Earl of Kildare is Imprisoned

Margaret Anne Cusack
start of chapter | Chapter XXIV

It cannot now be ascertained whether Kildare had incited the Irish chieftains to rebellion or not. In 1520, during one of his periods of detention in London, the Earl of Surrey was sent over as Deputy with a large force. It would appear as if a general rising were contemplated at that time, and it was then the Earl wrote the letter [6] already mentioned to O'Carroll. The new Viceroy was entirely ignorant of the state of Ireland, and imagined he had nothing to do but conquer. Several successful engagements confirmed him in this pleasing delusion; but he soon discovered his mistake, and assured the King that it was hopeless to contend with an enemy, who were defeated one day, and rose up with renewed energy the next. As a last resource he suggested the policy of conciliation, which Henry appears to have adopted, as he empowered him to confer the honour of knighthood on any of the Irish chieftains to whom he considered it desirable to offer the compliment, and he sent a collar of gold to O'Neill.

About the same time Surrey wrote to inform Wolsey, that Cormac Oge MacCarthy and MacCarthy Reagh were "two wise men, and more conformable to order than some English were;" but he was still careful to keep up the old policy of fomenting discord among the native princes, for he wrote to the King that " it would be dangerful to have them both agreed and joined together, as the longer they continue in war, the better it should be for your Grace's poor subjects here."

Surrey became weary at last of the hopeless conflict, and at his own request he was permitted to return to England and resign his office, which was conferred on his friend, Pierse Butler,[7] of Carrick, subsequently Earl of Ormonde. The Scotch had begun to immigrate to Ulster in considerable numbers, and acquired large territories there; the Pale was almost unprotected; and the Irish Privy Council applied to Wolsey for six ships-of-war, to defend the northern coasts, A.D. 1522. The dissensions between the O'Neills and O'Donnells had broken out into sanguinary warfare.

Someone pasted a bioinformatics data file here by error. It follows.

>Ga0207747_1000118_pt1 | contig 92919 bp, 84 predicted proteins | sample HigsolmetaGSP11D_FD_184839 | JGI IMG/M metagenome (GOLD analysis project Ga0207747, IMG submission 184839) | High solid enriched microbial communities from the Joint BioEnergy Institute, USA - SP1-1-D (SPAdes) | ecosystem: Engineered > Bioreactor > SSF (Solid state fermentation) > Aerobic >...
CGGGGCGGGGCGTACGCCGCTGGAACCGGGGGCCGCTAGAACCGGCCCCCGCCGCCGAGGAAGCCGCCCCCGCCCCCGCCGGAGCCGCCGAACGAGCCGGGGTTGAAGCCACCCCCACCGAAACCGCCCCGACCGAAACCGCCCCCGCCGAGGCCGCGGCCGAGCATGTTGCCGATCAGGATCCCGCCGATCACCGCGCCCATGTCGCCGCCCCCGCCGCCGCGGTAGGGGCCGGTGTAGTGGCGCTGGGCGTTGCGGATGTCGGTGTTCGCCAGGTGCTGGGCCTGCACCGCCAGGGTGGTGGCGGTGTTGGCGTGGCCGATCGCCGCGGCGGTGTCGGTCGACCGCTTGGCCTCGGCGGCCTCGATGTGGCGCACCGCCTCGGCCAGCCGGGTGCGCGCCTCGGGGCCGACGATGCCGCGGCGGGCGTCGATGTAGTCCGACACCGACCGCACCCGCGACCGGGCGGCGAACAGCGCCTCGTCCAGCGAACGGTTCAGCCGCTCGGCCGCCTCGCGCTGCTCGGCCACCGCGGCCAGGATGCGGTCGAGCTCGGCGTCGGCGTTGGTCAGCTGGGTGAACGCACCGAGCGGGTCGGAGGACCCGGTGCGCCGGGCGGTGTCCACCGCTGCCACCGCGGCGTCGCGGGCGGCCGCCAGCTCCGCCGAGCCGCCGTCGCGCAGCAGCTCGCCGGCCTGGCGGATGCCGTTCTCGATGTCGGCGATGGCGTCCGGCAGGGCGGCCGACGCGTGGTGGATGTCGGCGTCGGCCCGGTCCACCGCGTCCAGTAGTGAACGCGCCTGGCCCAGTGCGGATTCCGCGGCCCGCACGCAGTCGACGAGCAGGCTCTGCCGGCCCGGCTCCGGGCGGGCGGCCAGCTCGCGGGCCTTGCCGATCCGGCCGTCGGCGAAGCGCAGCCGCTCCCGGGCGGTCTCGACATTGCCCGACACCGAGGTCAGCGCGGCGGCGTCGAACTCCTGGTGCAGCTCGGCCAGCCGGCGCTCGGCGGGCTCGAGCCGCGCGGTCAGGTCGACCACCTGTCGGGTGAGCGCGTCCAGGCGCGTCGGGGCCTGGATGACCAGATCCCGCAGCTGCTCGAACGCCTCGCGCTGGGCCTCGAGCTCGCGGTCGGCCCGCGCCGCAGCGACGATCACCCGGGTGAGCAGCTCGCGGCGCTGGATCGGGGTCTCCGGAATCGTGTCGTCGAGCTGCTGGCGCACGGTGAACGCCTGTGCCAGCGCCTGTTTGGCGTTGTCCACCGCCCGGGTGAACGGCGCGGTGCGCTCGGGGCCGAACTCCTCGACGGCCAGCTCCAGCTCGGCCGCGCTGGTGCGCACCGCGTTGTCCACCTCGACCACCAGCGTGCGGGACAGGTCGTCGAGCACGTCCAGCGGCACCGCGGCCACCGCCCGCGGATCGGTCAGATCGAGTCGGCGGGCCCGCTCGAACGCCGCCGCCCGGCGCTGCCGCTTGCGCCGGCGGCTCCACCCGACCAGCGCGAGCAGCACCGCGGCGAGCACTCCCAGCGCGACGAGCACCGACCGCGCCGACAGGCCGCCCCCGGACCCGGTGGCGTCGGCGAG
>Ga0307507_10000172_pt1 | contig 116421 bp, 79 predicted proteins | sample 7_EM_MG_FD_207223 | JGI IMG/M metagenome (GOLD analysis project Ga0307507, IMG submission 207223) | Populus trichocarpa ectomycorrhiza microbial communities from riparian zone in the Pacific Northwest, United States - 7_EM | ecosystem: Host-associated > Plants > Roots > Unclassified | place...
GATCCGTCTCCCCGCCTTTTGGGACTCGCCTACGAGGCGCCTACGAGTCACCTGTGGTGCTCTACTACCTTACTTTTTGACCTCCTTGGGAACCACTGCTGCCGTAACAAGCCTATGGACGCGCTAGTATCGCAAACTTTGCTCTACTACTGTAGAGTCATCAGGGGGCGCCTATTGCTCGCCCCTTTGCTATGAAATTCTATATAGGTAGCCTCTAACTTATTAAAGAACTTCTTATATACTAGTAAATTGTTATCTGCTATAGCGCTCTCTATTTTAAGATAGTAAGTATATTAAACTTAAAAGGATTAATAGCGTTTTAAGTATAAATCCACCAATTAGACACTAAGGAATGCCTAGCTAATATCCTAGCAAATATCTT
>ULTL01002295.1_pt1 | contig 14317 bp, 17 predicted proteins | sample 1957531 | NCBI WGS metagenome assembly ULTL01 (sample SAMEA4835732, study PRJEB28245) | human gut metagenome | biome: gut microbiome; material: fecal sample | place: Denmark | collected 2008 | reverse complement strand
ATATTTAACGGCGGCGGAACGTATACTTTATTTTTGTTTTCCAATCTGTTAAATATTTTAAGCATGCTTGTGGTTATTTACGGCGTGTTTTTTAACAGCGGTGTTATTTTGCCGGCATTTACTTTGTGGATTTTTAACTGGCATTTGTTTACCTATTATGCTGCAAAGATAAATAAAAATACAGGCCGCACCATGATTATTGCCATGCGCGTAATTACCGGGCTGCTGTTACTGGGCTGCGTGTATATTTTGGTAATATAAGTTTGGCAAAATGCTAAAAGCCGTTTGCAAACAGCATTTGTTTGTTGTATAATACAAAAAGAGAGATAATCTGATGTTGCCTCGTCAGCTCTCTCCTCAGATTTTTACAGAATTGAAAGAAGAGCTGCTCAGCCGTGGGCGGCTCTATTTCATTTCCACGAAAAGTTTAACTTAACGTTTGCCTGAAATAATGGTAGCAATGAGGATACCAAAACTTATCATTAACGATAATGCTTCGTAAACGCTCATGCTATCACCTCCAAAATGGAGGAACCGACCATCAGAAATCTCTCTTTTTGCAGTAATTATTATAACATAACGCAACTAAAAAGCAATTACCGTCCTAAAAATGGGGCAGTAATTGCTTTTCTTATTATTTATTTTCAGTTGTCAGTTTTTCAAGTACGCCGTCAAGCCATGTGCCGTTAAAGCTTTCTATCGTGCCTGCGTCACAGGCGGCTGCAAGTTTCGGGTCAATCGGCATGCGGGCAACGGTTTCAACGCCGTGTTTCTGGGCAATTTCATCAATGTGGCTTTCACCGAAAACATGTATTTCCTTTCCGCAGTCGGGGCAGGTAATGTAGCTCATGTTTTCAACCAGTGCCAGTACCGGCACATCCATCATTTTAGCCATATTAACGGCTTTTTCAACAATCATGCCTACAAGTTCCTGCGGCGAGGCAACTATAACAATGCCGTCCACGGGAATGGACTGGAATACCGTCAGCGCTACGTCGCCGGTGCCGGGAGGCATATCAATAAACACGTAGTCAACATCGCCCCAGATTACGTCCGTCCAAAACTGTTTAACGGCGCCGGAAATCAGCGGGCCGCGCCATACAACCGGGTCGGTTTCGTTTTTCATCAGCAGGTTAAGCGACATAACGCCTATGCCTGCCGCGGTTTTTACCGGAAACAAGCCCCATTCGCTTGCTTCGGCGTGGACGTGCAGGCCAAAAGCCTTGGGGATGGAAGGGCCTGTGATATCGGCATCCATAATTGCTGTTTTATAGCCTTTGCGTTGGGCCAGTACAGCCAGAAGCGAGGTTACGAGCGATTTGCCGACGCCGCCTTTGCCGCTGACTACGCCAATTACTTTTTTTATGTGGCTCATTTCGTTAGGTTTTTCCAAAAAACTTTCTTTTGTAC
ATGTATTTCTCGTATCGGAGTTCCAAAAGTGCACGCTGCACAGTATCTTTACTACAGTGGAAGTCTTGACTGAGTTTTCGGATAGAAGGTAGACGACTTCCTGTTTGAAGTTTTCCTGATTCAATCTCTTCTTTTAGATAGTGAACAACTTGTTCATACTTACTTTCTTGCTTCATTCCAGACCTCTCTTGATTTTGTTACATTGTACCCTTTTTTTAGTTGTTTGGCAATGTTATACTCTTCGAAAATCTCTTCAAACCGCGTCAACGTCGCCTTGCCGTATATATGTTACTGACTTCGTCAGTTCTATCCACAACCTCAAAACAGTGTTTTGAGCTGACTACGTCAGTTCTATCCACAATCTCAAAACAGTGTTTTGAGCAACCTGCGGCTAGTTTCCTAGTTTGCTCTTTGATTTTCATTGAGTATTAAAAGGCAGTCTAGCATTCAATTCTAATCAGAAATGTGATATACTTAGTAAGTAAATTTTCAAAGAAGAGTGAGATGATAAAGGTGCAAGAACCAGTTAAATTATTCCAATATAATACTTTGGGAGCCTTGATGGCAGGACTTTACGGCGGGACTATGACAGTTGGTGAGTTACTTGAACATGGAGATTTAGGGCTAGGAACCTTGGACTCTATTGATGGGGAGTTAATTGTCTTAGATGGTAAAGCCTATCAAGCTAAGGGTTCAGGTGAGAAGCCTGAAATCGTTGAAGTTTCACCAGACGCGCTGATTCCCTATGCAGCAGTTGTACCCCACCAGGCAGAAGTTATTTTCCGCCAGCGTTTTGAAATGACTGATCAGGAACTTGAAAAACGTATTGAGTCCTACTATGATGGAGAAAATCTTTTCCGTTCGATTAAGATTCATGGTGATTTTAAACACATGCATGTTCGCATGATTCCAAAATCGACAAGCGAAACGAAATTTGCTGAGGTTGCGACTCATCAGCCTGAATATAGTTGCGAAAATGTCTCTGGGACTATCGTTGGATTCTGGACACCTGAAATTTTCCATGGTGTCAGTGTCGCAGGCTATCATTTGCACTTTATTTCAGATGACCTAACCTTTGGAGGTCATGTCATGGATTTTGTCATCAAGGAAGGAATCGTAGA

The Earl of Kildare left Ireland for the third and last time, in February, 1534. Before his departure he summoned a Council at Drogheda, and appointed his son, Thomas, to act as Deputy in his absence. On the Earl's arrival in London, he was at once seized and imprisoned in the Tower. A false report was carefully circulated in Ireland that he had been beheaded, and that the destruction of the whole family was even then impending. Nor was there anything very improbable in this statement. The English King had already inaugurated his sanguinary career. One of the most eminent English laymen, Sir Thomas More, and one of her best ecclesiastics, Bishop Fisher, had been accused and beheaded, to satisfy the royal caprice. When the King's tutor and his chancellor had been sacrificed, who could hope to escape?


[6] Letter.—The deposition accusing Kildare is printed in the "State Papers," part iii. p. 45. The following is an extract from the translation which it gives of his letter to O'Carroll. The original was written in Irish: "Desiring you to kepe good peas to English men tyll an English Deputie come there; and when any English Deputie shall come thydder, doo your beste to make warre upon English men there, except suche as bee towardes mee, whom you know well your silf."

[7] Pierse Butler.—Called by the Irish, Red Pierse. Leland gives a curious story about him. He was at war with MacGillapatrick, who sent an ambassador to Henry VIII. to complain of the Earl's proceedings. The messenger met the English King as he was about to enter the royal chapel, and addressed him thus: "Stop, Sir King! my master, Gillapatrick, has sent me to thee to say, that if thou wilt not punish the Red Earl he will make war on thee." Pierse resigned his title in favour of Sir Thomas Boleyn, in 1527, and was created Earl of Ossory; but after the death of the former he again took up the old title, and resigned the new.